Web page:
Sysonby : Race Horse
Sysonby was born in 1902 and still ranks 30th on the Top 100 U.S. Thoroughbred Champions of the 20th Century. Sysonby was sired by Melton, an Epson Derby winning horse, and foaled from the mare Optime. Ordinary folk might not remember the name Sysonby, but if he had lived longer than his four and a half years he would likely have been known by horse racing enthusiasts all over the world.
The existence of Sysonby, was envisioned by Marcus Daly but unfortunately he had passed away before he could see the foal that Optime carried. Daly’s stock, estate and the heavily pregnant mother, were moved to New York for auction. James R. Keene bought Optime from the auction, and sent her to his Castleton Stud. When Optime eventually gave birth to her foal, he didn’t impress anyone. All that looked upon Sysonby thought him to be too small and far too slow. No-one was able to recognize his potential, everyone wrote him off, except for James G Rowe Sr. Keene wanted Sysonby to be sent to England, to be sold, but Rowe saw his potential and his spirit, and quickly devised a plan to keep Sysonby from being sold. Rowe covered the colt in blankets, on the day of the move, and told Keene that Sysonby was far too sick to travel, and so Sysonby came to be under the expert training of James Rowe.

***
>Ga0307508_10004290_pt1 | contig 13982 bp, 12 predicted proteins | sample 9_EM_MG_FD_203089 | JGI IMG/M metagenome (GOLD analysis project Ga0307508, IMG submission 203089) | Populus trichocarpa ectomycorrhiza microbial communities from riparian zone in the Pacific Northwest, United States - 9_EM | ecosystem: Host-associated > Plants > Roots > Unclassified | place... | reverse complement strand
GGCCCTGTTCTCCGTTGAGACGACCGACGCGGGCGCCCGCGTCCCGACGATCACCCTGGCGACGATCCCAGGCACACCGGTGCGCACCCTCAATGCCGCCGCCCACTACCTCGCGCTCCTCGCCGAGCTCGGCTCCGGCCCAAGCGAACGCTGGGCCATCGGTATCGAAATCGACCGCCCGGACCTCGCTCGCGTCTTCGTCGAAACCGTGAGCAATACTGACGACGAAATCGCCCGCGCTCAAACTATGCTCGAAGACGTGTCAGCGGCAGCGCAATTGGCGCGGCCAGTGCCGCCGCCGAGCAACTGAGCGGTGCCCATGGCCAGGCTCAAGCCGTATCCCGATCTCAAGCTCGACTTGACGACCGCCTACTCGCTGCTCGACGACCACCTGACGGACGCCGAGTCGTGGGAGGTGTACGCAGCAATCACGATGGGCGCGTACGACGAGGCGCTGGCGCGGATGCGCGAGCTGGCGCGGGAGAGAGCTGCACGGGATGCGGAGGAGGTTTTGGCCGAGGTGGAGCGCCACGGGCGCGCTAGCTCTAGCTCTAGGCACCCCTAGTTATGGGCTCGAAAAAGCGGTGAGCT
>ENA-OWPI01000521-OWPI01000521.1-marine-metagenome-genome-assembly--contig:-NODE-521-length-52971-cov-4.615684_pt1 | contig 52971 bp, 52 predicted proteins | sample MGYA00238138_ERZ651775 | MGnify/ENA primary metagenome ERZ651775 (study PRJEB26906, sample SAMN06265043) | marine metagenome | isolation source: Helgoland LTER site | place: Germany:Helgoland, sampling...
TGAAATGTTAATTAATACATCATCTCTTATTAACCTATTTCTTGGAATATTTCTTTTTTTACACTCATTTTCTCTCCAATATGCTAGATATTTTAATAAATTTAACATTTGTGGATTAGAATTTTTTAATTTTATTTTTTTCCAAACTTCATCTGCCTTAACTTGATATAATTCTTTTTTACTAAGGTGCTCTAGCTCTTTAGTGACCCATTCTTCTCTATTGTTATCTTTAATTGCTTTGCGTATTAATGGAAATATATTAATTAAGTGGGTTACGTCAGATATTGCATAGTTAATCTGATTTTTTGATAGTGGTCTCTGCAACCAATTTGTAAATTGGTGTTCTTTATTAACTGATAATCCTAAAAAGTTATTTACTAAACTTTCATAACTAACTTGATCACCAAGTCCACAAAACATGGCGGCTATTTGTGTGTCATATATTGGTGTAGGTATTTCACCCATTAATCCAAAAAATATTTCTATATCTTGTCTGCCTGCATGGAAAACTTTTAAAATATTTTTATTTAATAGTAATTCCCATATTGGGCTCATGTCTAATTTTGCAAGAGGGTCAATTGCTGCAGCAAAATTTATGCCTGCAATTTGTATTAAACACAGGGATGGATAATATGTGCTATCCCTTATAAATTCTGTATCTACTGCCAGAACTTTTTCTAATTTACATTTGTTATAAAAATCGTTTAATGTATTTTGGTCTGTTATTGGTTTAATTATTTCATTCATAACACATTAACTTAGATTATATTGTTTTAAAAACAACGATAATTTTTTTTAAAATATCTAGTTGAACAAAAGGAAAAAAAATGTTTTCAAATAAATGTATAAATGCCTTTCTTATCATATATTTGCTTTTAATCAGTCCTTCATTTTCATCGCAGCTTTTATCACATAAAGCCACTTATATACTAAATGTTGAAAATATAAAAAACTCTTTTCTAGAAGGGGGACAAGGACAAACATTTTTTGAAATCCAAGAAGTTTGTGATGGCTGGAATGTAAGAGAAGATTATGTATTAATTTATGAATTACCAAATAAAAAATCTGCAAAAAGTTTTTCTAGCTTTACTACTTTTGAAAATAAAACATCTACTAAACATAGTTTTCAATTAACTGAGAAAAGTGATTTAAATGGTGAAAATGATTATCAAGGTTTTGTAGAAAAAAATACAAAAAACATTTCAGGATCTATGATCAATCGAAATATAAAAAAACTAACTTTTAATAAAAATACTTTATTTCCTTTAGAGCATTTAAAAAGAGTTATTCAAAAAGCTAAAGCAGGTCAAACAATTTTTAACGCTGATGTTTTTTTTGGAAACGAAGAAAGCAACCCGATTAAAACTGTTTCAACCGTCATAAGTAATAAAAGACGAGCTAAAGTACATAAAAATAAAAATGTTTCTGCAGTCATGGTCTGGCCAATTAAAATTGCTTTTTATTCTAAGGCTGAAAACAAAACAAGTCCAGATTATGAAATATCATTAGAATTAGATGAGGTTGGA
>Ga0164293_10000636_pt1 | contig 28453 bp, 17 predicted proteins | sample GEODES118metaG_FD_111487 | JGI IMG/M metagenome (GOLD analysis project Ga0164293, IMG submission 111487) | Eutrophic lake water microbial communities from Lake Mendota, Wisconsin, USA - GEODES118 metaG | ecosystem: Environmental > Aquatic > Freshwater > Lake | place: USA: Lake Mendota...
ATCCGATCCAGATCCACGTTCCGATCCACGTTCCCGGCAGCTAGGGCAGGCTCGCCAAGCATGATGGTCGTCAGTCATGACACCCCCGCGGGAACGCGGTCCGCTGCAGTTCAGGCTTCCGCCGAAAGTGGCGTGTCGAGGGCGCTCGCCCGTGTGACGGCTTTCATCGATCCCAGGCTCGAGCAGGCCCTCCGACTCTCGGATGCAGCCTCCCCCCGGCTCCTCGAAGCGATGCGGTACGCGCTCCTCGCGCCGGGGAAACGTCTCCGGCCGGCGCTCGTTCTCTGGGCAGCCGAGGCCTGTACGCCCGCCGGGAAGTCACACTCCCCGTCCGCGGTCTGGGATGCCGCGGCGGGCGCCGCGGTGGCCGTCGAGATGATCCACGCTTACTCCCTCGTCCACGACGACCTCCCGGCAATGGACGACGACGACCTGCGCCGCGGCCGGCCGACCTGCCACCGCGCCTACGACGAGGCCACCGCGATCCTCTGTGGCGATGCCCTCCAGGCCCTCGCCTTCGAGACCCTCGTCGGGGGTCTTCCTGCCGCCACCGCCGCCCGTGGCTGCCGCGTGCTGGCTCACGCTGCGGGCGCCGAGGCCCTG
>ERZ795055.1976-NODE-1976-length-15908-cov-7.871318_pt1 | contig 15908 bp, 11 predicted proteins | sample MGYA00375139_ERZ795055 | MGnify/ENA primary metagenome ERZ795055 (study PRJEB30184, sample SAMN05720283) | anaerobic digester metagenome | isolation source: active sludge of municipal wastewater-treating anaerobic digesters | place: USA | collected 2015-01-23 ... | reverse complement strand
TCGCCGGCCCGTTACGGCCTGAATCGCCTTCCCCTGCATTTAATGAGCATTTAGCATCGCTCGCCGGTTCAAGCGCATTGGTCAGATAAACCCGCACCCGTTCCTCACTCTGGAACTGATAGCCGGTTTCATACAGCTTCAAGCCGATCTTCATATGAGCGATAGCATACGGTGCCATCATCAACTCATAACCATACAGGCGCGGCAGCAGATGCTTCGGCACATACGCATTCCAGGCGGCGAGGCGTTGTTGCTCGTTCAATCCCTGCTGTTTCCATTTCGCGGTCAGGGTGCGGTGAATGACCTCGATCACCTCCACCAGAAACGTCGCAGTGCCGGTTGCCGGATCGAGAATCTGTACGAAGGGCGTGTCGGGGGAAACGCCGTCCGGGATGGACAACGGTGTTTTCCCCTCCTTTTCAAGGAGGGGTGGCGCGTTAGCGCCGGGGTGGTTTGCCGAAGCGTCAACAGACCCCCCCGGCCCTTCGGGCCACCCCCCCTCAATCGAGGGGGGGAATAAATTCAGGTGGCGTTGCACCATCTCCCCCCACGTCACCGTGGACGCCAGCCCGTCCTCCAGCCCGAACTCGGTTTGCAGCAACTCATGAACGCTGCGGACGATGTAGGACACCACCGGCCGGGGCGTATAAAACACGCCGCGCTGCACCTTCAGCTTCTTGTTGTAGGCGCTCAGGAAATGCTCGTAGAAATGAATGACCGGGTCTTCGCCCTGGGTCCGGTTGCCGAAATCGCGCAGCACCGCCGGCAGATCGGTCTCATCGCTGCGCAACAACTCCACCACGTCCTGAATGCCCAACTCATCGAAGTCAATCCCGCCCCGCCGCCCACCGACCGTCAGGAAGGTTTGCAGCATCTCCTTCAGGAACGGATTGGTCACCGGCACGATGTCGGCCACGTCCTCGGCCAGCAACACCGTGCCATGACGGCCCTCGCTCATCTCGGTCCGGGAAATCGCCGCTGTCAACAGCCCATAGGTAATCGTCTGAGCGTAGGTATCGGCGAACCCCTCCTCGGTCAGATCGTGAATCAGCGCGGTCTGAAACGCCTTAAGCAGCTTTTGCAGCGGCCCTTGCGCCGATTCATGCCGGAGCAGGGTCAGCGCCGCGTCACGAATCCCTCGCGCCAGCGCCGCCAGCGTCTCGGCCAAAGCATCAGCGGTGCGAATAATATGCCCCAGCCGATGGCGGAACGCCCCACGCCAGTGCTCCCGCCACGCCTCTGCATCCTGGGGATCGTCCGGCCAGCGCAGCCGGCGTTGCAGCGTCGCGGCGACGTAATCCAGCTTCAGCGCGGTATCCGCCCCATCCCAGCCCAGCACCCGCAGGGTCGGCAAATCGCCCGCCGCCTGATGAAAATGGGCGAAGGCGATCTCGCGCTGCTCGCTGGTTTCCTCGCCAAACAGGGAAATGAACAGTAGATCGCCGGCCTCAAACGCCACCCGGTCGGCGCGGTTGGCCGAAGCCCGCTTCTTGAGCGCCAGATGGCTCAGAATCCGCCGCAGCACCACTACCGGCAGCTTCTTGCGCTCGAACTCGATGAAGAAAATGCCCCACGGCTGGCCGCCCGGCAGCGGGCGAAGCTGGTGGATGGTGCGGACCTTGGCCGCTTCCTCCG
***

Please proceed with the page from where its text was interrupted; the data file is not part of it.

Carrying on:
With Rowe as his trainer, there wasn’t an event that Sysonby couldn’t win. It did not matter what race or event, Sysonby, won them all. During the Futurity Stakes that was held in the United States, Sysonby was beaten by another horse legend, Artful. Even though Artful was a worthy contender, Rowe was disturbed by the third place and the performance of his horse. He finally managed to get to the truth, when Sysonby’s groom confessed that he had drugged the horse before the race, for a sizable amount of money. If Sysonby had not been drugged that day, it can be said that he might have won that race, and had a perfect winning record.
Unfortunately, Sysonby was not given the time he needed to further his career, or to really prove what he was capable of. He contracted the fatal disease, variola, which caused bleeding sores all over his body, and led to his death in June 1906. James R. Keene donated Sysonby’s remains to the American Museum of Natural History in July, where he has remained, and been remembered as one of the greatest horses of all time.